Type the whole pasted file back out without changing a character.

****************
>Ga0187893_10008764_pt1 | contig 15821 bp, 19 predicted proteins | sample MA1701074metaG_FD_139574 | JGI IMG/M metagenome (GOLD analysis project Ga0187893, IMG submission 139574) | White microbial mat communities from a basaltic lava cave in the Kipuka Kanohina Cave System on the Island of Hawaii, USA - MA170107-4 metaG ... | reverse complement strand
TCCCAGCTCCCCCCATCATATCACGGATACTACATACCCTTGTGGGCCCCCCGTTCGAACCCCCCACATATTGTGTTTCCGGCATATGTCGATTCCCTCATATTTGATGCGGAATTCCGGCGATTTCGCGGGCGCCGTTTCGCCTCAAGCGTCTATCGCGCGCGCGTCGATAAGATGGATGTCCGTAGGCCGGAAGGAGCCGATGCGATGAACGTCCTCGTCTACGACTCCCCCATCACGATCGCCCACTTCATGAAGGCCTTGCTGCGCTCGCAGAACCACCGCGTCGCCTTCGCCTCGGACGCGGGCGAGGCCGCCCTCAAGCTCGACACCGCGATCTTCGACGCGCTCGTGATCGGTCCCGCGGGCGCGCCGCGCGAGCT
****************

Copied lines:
>Ga0187893_10008764_pt1 | contig 15821 bp, 19 predicted proteins | sample MA1701074metaG_FD_139574 | JGI IMG/M metagenome (GOLD analysis project Ga0187893, IMG submission 139574) | White microbial mat communities from a basaltic lava cave in the Kipuka Kanohina Cave System on the Island of Hawaii, USA - MA170107-4 metaG ... | reverse complement strand
TCCCAGCTCCCCCCATCATATCACGGATACTACATACCCTTGTGGGCCCCCCGTTCGAACCCCCCACATATTGTGTTTCCGGCATATGTCGATTCCCTCATATTTGATGCGGAATTCCGGCGATTTCGCGGGCGCCGTTTCGCCTCAAGCGTCTATCGCGCGCGCGTCGATAAGATGGATGTCCGTAGGCCGGAAGGAGCCGATGCGATGAACGTCCTCGTCTACGACTCCCCCATCACGATCGCCCACTTCATGAAGGCCTTGCTGCGCTCGCAGAACCACCGCGTCGCCTTCGCCTCGGACGCGGGCGAGGCCGCCCTCAAGCTCGACACCGCGATCTTCGACGCGCTCGTGATCGGTCCCGCGGGCGCGCCGCGCGAGCT